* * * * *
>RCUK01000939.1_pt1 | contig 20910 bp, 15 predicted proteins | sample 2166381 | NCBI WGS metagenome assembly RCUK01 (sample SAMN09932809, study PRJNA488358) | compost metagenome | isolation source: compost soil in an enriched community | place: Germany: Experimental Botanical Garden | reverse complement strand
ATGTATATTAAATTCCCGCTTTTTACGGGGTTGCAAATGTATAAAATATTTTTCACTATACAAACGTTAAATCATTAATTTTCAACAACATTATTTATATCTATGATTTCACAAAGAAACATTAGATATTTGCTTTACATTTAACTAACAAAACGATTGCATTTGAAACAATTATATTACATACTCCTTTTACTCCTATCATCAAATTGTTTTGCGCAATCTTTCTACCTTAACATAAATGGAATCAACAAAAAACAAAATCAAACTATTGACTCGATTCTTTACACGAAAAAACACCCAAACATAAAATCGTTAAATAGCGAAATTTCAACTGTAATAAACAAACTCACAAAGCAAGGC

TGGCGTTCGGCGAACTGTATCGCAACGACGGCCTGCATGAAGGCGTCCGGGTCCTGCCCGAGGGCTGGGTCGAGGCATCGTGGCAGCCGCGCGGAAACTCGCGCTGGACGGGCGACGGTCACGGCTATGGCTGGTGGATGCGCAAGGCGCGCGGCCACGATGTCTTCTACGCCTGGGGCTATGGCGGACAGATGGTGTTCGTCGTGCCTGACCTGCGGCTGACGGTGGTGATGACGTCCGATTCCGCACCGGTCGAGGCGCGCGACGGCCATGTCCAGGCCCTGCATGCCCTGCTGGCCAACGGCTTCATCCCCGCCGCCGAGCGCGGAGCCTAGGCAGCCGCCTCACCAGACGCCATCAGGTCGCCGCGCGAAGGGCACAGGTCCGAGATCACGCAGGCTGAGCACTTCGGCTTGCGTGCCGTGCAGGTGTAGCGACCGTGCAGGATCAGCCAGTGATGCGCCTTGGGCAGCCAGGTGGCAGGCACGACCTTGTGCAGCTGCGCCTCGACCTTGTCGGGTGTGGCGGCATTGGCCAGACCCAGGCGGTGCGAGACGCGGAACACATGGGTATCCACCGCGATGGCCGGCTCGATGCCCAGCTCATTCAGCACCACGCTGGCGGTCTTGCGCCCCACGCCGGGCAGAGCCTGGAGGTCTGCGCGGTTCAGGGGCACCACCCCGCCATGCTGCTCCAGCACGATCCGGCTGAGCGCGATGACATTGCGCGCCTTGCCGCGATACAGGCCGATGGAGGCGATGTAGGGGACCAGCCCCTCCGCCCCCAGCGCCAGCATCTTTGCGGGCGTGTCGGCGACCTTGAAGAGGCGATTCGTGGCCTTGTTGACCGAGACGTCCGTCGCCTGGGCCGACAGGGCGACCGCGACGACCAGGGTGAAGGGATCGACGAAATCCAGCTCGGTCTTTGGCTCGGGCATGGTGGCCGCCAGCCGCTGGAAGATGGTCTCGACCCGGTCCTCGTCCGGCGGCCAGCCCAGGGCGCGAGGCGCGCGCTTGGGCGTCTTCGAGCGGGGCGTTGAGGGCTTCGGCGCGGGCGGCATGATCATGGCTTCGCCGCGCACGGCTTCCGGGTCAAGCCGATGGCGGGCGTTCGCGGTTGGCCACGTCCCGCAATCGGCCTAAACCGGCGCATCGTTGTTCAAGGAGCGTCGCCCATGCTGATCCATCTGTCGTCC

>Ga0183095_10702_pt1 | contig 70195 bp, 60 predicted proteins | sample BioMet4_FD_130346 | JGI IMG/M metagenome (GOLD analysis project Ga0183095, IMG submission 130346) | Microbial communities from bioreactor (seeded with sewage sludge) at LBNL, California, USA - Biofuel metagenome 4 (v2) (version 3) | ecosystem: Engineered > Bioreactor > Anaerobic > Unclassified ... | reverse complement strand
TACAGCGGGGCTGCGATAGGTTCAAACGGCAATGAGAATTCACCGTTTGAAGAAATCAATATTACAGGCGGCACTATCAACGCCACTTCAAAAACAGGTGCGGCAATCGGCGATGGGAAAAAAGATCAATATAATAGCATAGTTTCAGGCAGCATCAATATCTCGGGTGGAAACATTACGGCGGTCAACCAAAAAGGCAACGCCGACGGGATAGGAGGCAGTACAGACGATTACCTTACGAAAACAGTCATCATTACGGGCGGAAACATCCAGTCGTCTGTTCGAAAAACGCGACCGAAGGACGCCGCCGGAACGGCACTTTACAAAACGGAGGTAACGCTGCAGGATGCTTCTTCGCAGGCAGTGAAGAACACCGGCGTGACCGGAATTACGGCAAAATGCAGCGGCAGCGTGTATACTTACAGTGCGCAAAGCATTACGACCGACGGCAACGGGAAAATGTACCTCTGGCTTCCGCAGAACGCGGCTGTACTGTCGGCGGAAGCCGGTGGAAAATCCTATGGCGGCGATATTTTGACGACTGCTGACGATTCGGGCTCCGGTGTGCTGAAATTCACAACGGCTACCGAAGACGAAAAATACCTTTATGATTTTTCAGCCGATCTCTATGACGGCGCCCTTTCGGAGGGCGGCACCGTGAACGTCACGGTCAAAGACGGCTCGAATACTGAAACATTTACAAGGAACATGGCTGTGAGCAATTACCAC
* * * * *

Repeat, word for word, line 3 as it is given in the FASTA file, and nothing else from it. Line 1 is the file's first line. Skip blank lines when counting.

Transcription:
TGGCGTTCGGCGAACTGTATCGCAACGACGGCCTGCATGAAGGCGTCCGGGTCCTGCCCGAGGGCTGGGTCGAGGCATCGTGGCAGCCGCGCGGAAACTCGCGCTGGACGGGCGACGGTCACGGCTATGGCTGGTGGATGCGCAAGGCGCGCGGCCACGATGTCTTCTACGCCTGGGGCTATGGCGGACAGATGGTGTTCGTCGTGCCTGACCTGCGGCTGACGGTGGTGATGACGTCCGATTCCGCACCGGTCGAGGCGCGCGACGGCCATGTCCAGGCCCTGCATGCCCTGCTGGCCAACGGCTTCATCCCCGCCGCCGAGCGCGGAGCCTAGGCAGCCGCCTCACCAGACGCCATCAGGTCGCCGCGCGAAGGGCACAGGTCCGAGATCACGCAGGCTGAGCACTTCGGCTTGCGTGCCGTGCAGGTGTAGCGACCGTGCAGGATCAGCCAGTGATGCGCCTTGGGCAGCCAGGTGGCAGGCACGACCTTGTGCAGCTGCGCCTCGACCTTGTCGGGTGTGGCGGCATTGGCCAGACCCAGGCGGTGCGAGACGCGGAACACATGGGTATCCACCGCGATGGCCGGCTCGATGCCCAGCTCATTCAGCACCACGCTGGCGGTCTTGCGCCCCACGCCGGGCAGAGCCTGGAGGTCTGCGCGGTTCAGGGGCACCACCCCGCCATGCTGCTCCAGCACGATCCGGCTGAGCGCGATGACATTGCGCGCCTTGCCGCGATACAGGCCGATGGAGGCGATGTAGGGGACCAGCCCCTCCGCCCCCAGCGCCAGCATCTTTGCGGGCGTGTCGGCGACCTTGAAGAGGCGATTCGTGGCCTTGTTGACCGAGACGTCCGTCGCCTGGGCCGACAGGGCGACCGCGACGACCAGGGTGAAGGGATCGACGAAATCCAGCTCGGTCTTTGGCTCGGGCATGGTGGCCGCCAGCCGCTGGAAGATGGTCTCGACCCGGTCCTCGTCCGGCGGCCAGCCCAGGGCGCGAGGCGCGCGCTTGGGCGTCTTCGAGCGGGGCGTTGAGGGCTTCGGCGCGGGCGGCATGATCATGGCTTCGCCGCGCACGGCTTCCGGGTCAAGCCGATGGCGGGCGTTCGCGGTTGGCCACGTCCCGCAATCGGCCTAAACCGGCGCATCGTTGTTCAAGGAGCGTCGCCCATGCTGATCCATCTGTCGTCC